“The 2020 Open Access Week Advisory Committee is pleased to announce that the theme for this year’s International Open Access Week, to be held October 19-25, will be “Open with Purpose: Taking Action to Build Structural Equity and Inclusion.”
Openness can be a powerful tool for building more equitable systems of sharing knowledge. Rebuilding research and scholarship to be open by default presents a unique opportunity to construct a foundation that is fundamentally more equitable. Yet today, structural racism, discrimination, and exclusion are present and persistent in places where openness is a core value. As a global community, it is important to understand that the systems and spaces of the present are often built upon legacies of historic injustice and that addressing these inequities is a necessity….”
“As a growing number of academic institutions gain experience in developing campus openaccess (OA) policies, common misconceptions have surfaced. This document responds to these misconceptions, offering a series of talking points developed to help respond effectively if they surface on your campus.1 Additional resources on developing and implementing a campus open-access policy, including expert consultation, are available from SPARC. See our page on campus policies at http://www.arl.org/sparc/advocacy/campus …”
“Elsevier has negotiated a new deal with VSNU, a consortia of Dutch Universities. This new type of deal combines content with data analytics in a novel way. Signing the deal represents an insidious precedent for the academic community, and we’re following the impacts….”
“The Internet Archive (IA) plays a critical role in democratizing access to the world’s knowledge. As a library, it provides a wide range of services, that include collecting and preserving materials ranging from books to audio recordings to the full content of the World Wide Web, and ensures that the public has barrier free access to this content.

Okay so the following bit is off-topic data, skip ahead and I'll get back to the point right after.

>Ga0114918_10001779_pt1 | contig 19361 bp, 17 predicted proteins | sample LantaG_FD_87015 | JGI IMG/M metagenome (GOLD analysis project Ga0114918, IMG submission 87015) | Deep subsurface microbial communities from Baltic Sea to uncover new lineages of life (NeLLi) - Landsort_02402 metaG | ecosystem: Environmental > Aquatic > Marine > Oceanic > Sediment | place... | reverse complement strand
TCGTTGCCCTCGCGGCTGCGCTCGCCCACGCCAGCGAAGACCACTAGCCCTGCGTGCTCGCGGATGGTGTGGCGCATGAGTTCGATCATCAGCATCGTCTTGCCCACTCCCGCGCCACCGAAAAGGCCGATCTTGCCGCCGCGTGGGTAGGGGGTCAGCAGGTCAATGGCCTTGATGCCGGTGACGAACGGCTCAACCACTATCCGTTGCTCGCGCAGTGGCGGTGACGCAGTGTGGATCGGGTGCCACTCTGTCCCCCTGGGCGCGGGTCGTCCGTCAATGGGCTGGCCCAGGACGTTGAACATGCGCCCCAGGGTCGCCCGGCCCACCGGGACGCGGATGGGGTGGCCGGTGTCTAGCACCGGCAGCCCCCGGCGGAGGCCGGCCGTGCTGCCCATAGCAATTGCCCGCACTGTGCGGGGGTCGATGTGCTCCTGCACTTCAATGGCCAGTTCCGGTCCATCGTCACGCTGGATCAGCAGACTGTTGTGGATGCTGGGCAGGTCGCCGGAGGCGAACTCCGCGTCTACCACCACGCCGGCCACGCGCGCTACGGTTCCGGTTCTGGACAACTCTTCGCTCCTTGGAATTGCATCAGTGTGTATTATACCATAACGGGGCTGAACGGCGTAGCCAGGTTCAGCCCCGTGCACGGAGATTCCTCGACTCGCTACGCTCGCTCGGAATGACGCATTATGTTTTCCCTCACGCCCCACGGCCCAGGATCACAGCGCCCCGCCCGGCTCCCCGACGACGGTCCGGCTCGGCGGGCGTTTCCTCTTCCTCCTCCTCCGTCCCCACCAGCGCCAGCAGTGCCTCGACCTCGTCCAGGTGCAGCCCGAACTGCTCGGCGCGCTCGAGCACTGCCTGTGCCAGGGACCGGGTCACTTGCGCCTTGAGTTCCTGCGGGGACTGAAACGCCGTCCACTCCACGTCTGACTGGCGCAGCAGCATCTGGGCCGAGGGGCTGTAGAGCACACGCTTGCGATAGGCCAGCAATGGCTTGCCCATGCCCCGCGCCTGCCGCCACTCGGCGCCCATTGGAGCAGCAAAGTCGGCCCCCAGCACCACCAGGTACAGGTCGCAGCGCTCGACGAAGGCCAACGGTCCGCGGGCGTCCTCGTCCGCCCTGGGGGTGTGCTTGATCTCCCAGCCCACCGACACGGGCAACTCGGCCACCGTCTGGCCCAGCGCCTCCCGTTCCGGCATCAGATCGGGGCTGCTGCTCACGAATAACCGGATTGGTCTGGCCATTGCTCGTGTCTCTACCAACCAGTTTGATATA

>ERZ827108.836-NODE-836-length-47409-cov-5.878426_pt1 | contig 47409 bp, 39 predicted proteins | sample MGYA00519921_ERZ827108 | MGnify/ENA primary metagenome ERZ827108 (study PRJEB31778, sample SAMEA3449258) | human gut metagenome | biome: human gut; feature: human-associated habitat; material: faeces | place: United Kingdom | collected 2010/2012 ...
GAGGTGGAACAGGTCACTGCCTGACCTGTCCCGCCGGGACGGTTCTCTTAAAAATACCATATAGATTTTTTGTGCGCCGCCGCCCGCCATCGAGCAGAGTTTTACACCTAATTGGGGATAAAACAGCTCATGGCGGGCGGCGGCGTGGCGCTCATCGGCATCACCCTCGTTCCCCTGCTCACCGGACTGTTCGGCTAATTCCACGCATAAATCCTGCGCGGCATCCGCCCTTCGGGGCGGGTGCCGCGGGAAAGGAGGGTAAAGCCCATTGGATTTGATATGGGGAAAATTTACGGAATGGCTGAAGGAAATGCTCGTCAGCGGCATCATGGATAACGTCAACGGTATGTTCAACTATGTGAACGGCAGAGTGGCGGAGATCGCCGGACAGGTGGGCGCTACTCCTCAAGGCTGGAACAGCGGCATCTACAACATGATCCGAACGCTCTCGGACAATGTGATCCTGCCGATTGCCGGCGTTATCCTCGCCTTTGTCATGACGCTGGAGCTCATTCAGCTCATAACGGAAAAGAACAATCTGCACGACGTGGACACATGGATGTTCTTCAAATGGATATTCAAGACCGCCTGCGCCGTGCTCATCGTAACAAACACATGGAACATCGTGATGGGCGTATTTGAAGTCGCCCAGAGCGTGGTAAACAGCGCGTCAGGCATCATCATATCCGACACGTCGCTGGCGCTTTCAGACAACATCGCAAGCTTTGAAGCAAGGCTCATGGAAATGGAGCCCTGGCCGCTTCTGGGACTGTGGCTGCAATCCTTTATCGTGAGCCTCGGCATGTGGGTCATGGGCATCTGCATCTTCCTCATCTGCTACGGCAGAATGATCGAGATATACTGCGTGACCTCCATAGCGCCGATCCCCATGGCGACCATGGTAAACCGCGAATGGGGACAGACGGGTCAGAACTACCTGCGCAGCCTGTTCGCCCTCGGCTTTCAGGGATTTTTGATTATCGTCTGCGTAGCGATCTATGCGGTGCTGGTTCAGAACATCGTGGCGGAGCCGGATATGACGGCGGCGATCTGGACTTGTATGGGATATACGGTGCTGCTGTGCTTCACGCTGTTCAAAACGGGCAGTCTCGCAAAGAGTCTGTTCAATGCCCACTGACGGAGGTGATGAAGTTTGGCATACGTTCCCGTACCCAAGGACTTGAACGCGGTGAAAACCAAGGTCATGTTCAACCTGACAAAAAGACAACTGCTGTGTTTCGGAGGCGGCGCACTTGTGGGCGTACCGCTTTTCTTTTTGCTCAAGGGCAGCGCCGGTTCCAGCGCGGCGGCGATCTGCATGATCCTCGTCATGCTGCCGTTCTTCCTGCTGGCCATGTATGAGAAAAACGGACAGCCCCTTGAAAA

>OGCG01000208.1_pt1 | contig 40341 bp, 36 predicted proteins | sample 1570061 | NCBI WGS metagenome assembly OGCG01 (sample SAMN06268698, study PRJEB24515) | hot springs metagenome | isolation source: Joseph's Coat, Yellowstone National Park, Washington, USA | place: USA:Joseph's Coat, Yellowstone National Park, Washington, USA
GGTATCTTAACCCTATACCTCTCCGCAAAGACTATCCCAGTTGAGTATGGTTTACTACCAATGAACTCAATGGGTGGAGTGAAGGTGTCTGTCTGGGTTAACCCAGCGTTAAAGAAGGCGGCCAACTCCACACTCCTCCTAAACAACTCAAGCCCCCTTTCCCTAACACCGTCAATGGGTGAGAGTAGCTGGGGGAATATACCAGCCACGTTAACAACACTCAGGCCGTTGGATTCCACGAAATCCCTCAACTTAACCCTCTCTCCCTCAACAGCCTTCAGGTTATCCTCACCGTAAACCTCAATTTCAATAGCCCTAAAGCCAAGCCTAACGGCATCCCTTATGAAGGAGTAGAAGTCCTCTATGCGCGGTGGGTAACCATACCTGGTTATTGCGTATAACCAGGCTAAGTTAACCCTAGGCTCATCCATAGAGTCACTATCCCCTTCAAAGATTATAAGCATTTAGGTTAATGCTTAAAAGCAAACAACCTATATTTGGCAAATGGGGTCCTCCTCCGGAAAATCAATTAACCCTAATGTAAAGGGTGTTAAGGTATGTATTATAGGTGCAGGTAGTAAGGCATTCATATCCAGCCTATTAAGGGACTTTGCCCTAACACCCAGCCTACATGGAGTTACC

In June, a group of publishers filed a lawsuit challenging the legality of one of these services, the National Emergency Library (NEL), a temporary program that the IA set up to ensure the public could access books online while most libraries are physically inaccessible during the COVID-19 pandemic. Critically, the lawsuit also targets the practice of Controlled Digital Lending (CDL), the process of scanning a copy of a print book and lending it one digital copy at a time to one reader at a time—mirroring the long-standing library practice of lending physical books. CDL plays an important role in many libraries, and has been particularly critical to many academic and research libraries as they work to support students, faculty, and researchers through this pandemic.
SPARC supports Controlled Digital Lending and has joined other libraries, library organizations, and individual librarians in signing this Position Statement to voice our support for this important library practice, and we encourage others in the community to consider signing this statement as well….”
“In December, SPARC assessed an institutional agreement that a Dutch national academic consortia and Elsevier were in the process of negotiating. At the time, we were responding to leaks in the press, which were largely confirmed by the subsequent release of the terms of a framework agreement between the Dutch consortia and the publisher. Last week, the parties announced the official terms of the agreement.